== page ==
Home  \  Diabetes >> Types of Diabetes

Types of Diabetes

There are different types of diabetes – type 1, type 2, and a condition called gestational diabetes. Diabetes may be treated with insulin, oral medications, exercise and meal planning. If left untreated, diabetes can lead to several complications, such as nerve damage, kidney or eye problems, heart disease, and stroke. But, if managed well, you can live a long, healthy life with diabetes.

Type 1 diabetes

In type 1 diabetes, your immune system mistakenly destroys the beta-cells, which are the cells in your pancreas that make insulin. Your body treats these beta-cells as foreign invaders and destroys them. The destruction can happen over a few weeks, months, or years. When enough beta cells are destroyed, your pancreas stops making insulin, or makes so little insulin that you need to take insulin to live.

Type 2 diabetes

If you have type 2 diabetes your body does not use insulin properly. This is called insulin-resistance. At first, the beta-cells make extra insulin to make up for it. But, over time your pancreas isn’t able to keep up and can’t make enough insulin to keep your blood glucose at normal levels. Some people with type 2 diabetes can manage their diabetes with healthy eating and exercise.

However, you may need oral medications (pills) and/or insulin to help you meet your target blood glucose levels.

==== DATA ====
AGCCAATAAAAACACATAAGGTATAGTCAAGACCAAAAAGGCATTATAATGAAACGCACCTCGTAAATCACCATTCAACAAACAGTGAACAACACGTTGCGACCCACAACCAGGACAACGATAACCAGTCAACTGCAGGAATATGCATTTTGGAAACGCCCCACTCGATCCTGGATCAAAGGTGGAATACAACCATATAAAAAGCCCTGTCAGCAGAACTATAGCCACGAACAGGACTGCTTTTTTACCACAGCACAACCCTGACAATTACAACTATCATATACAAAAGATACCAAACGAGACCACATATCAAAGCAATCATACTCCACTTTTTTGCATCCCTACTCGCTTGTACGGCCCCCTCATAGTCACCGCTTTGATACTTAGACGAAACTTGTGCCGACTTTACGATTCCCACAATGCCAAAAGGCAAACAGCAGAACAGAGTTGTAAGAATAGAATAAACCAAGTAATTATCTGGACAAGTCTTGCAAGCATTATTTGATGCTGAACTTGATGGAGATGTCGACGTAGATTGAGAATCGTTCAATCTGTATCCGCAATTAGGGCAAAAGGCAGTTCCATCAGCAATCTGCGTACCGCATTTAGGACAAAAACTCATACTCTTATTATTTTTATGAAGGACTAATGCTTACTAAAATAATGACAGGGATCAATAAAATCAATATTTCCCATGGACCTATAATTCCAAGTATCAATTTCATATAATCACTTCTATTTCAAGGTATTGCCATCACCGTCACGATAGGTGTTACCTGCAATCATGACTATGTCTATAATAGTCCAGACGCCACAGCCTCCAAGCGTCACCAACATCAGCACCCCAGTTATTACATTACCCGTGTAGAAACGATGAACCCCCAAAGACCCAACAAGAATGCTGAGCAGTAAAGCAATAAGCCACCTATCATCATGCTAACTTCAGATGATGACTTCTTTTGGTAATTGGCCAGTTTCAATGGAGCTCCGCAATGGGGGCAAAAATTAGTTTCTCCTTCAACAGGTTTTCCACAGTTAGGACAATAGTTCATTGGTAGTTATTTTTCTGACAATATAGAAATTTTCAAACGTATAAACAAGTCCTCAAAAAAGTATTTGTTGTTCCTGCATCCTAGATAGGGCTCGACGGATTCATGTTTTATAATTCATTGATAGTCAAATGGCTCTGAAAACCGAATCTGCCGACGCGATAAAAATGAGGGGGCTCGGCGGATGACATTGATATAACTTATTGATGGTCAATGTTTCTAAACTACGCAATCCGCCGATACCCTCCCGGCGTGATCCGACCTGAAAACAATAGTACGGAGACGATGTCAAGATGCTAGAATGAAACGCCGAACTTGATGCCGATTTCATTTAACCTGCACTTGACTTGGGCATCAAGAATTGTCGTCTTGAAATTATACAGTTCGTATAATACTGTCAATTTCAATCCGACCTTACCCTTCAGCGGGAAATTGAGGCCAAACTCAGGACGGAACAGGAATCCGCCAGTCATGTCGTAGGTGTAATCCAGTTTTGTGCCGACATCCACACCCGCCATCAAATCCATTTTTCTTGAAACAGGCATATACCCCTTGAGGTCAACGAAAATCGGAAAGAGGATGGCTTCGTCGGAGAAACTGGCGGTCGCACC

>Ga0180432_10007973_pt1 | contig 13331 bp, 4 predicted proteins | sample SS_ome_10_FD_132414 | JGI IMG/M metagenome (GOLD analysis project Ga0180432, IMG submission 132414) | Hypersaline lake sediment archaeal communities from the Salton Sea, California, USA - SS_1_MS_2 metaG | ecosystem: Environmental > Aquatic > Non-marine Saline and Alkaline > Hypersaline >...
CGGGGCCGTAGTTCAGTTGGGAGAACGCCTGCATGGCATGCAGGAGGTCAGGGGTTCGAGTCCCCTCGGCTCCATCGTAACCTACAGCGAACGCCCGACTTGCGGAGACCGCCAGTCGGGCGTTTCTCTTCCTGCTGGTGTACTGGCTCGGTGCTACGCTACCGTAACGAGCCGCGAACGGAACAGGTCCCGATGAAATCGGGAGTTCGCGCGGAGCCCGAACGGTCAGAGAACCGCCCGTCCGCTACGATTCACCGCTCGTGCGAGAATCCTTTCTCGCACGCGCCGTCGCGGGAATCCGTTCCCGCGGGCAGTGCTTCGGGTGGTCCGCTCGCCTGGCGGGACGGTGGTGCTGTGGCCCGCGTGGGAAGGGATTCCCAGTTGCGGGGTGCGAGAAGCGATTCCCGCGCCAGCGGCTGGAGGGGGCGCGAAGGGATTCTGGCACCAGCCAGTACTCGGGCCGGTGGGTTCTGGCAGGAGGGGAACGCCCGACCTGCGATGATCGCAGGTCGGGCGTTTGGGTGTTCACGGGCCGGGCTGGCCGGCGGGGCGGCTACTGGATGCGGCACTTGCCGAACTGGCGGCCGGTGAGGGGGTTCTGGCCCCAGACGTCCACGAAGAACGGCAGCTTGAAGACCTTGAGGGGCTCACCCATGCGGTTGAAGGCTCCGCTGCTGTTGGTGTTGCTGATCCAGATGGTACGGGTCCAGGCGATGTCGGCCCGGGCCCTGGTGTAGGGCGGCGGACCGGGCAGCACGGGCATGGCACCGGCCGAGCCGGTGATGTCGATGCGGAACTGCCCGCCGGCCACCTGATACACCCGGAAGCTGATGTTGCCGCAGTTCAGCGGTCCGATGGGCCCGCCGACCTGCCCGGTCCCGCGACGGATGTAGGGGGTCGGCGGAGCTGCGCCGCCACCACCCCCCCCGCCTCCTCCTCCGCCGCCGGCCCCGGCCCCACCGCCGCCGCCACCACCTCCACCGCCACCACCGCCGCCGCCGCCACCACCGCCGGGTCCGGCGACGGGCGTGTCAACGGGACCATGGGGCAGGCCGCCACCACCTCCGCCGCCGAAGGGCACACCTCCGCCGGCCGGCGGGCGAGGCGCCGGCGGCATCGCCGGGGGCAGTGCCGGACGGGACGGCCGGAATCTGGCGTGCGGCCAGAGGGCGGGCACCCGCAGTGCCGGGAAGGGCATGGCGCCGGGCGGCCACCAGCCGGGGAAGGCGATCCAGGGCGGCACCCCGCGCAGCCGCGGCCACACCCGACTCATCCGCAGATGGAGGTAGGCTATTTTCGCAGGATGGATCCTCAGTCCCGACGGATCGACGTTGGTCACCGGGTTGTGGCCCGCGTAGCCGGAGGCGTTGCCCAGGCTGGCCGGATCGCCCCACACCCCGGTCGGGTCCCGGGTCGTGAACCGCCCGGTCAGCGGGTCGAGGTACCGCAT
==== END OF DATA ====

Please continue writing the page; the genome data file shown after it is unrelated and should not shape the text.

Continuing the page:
Diabetes is a progressive disease – even if you don’t need to treat your diabetes with medications at first, you may need to over time.

Gestational Diabetes

Gestational diabetes (GDM) is diabetes that develops during pregnancy. For most women, blood glucose levels will return to normal after giving birth. If you’ve had GDM you will need to be tested regularly since you are at much higher risk for developing type 2 diabetes later in life.

What is pre-diabetes?

Pre-diabetes is a condition that comes before diabetes. It means your blood glucose levels are higher than normal but aren’t high enough to be called diabetes. There are no clear symptoms of pre-diabetes. You can have it and not know it. If I have pre-diabetes, what does it mean? It means you might get type 2 diabetes soon or down the road. You are also more likely to get heart disease or have a stroke. The good news is that you can take steps to delay or prevent type 2 diabetes.

How can I delay or prevent type 2 diabetes?

You may be able to delay or prevent type 2 diabetes with:

  • Physical activity, like walking - Healthy food
  • Weight loss if needed
  • Taking medication, if your doctor prescribes it

If you have pre-diabetes, these steps may bring your blood glucose to a normal range.